What’s wrong with this picture? Well, it doesn’t fit the above description. What we see in this picture is a godwit bill on a bird that is boldly spotted above with conspicuously wide barring on very dark underparts—a breeding adult, not a juvenile, not a bird expected in the fall, not really a bird expected in Arizona at all. This Hudsonian Godwit was photographed at the Willcox ponds in May, 1996, at that time only the fourth state record, all during spring migration.
C) Bad photo, easy bird
Many generally accepted principles of good photographic technique take flight when the subject is birds, done in by the unpredictability of that subject. Composition is the most obvious of these and leads to a paraphrasing of the standard aphorism of photographic excellence--“f/8 and be there.” With birds it becomes “f/8 and be lucky.” You can learn to use your camera and you can learn to find the birds, but you can’t learn lucky. Look how pleasing the composition of the first two images is compared to that of our third subject which unluckily happened to be standing in front of a busy background which partially obscured its bill shape and head markings. And if you move to change positions for a cleaner background, this guy is on his way to Siberia.
Structurally this bird resembles our curlew though neither the long decurved bill nor the long legs appear to be quite curlew length. Most noticeable, however, are two outstanding plumage differences. The white mottling on this bird’s dark upperparts is heavier and bolder than that of the curlew, and this bird has a bold head pattern--thin white central crown stripe defined by thick dark stripes over a light supercilium.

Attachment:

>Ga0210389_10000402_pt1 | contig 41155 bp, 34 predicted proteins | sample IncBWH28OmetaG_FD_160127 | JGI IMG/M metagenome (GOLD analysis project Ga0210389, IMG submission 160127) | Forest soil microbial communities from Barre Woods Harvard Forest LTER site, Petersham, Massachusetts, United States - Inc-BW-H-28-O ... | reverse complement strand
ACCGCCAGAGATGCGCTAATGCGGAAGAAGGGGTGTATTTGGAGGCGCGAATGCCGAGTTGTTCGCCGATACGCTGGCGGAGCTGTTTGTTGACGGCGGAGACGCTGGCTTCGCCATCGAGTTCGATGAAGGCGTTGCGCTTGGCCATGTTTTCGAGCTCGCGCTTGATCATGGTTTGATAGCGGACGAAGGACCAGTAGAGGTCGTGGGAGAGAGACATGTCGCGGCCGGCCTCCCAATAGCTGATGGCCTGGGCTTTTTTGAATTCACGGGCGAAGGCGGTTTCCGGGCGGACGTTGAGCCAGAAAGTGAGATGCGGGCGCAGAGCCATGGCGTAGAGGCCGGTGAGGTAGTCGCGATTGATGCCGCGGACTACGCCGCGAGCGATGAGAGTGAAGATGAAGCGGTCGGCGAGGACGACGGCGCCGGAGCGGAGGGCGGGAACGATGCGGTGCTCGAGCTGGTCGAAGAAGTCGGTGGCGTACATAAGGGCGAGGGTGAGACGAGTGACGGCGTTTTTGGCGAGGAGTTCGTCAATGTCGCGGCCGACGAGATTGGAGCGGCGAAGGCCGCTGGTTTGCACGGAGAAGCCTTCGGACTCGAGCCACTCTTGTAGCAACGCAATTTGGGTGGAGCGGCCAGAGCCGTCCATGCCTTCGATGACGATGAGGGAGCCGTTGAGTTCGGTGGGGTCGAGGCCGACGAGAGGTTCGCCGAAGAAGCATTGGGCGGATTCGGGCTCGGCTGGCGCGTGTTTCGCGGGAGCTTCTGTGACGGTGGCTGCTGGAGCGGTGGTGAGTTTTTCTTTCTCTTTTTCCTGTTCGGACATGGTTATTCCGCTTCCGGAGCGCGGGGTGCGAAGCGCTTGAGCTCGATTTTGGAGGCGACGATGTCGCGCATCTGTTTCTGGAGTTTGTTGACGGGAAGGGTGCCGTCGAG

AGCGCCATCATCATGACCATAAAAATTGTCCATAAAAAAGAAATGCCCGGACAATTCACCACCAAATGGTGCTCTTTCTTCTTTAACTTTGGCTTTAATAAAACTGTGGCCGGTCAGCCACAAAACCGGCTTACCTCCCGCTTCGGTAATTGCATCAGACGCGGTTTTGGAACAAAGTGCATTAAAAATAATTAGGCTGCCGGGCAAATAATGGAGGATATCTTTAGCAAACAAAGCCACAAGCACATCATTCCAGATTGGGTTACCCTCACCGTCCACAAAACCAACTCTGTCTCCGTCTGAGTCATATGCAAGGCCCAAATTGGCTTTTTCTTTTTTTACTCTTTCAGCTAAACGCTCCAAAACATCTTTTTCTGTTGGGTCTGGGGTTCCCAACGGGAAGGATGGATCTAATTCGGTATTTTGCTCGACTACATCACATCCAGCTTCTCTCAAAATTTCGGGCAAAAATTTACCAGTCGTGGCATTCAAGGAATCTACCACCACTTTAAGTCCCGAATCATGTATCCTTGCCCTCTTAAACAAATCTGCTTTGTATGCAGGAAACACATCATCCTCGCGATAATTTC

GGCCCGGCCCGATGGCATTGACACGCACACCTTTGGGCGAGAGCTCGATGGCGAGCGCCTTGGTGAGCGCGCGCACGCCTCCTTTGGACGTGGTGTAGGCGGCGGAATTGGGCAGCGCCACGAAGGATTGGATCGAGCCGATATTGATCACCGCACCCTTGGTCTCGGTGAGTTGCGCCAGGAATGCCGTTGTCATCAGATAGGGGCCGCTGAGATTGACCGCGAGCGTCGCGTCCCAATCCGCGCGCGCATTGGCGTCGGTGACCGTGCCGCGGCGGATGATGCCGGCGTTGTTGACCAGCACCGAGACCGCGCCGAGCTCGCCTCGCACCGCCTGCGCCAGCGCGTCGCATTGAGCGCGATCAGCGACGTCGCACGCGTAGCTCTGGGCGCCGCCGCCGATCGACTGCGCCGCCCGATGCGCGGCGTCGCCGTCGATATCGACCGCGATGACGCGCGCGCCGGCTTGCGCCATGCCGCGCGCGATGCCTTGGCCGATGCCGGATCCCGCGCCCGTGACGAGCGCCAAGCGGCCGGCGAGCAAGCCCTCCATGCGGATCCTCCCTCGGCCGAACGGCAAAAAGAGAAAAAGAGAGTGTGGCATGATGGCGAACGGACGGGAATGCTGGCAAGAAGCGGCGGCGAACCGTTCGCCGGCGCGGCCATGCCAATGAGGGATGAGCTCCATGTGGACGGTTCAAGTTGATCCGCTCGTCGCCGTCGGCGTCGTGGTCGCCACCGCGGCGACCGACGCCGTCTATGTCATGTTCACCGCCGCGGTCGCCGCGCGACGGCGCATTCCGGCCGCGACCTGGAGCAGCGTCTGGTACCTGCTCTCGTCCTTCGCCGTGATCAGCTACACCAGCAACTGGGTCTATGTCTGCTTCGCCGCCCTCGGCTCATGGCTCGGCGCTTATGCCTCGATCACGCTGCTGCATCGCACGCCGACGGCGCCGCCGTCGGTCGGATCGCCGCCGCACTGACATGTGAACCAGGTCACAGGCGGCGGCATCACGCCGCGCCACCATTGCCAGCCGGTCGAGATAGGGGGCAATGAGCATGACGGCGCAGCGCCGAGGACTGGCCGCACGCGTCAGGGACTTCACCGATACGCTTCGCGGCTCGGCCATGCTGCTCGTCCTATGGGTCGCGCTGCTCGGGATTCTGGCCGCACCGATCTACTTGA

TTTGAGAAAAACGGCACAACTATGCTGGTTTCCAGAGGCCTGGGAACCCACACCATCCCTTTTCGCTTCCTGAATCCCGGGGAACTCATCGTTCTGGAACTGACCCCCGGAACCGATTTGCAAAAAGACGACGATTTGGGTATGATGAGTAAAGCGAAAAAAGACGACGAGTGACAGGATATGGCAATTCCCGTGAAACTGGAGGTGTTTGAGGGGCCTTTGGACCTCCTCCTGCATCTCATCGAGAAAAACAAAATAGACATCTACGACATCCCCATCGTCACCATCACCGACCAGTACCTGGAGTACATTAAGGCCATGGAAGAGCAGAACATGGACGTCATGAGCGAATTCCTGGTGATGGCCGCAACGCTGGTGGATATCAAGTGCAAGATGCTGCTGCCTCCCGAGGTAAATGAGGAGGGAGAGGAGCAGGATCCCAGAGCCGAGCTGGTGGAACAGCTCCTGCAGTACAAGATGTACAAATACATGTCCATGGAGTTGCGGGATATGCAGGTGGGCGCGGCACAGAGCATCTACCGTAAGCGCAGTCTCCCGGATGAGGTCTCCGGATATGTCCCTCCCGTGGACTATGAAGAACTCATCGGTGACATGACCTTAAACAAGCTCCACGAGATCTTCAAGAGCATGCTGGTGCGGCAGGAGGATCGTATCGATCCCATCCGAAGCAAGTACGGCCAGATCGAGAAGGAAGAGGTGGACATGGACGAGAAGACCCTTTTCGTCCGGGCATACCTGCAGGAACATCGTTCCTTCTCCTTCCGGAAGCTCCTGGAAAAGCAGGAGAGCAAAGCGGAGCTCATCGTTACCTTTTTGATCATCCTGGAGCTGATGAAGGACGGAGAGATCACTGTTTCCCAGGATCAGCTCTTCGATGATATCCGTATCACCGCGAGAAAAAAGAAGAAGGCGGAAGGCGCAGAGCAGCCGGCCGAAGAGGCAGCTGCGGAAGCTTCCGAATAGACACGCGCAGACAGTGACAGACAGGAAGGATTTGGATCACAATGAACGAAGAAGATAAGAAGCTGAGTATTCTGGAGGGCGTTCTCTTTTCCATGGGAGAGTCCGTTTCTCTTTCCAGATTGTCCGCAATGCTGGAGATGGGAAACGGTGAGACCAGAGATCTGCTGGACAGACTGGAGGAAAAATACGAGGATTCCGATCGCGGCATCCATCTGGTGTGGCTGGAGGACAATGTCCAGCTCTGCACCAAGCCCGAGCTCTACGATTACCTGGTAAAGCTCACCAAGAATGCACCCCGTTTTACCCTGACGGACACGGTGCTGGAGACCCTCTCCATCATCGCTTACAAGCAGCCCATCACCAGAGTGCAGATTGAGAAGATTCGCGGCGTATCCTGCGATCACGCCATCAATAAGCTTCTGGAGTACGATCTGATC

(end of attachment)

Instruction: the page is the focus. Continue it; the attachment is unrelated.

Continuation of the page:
Whimbrel is our only large wader with these bold crown stripes. It is longer bodied than Long-billed Curlew and thus has a sleeker, more streamlined jizz. In migration it is less common in Arizona than Marbled Godwit and, though not unexpected, the flock of 213 noted in a field near Yuma last April certainly expanded the limits of those expectations. This Whimbrel was photographed at the Sisson Road mudflats near Painted Rock Dam after the floods along the Gila in July of 1993.
Though typically easier to identify, Arizona’s large shorebirds are generally less common and also less approachable than the little peeps we’ve come to love and curse as we stand in the mud with our scopes and field guides. Save some time this fall to seek out and savor these long-legged beauties and their eye-catching structural anomalies.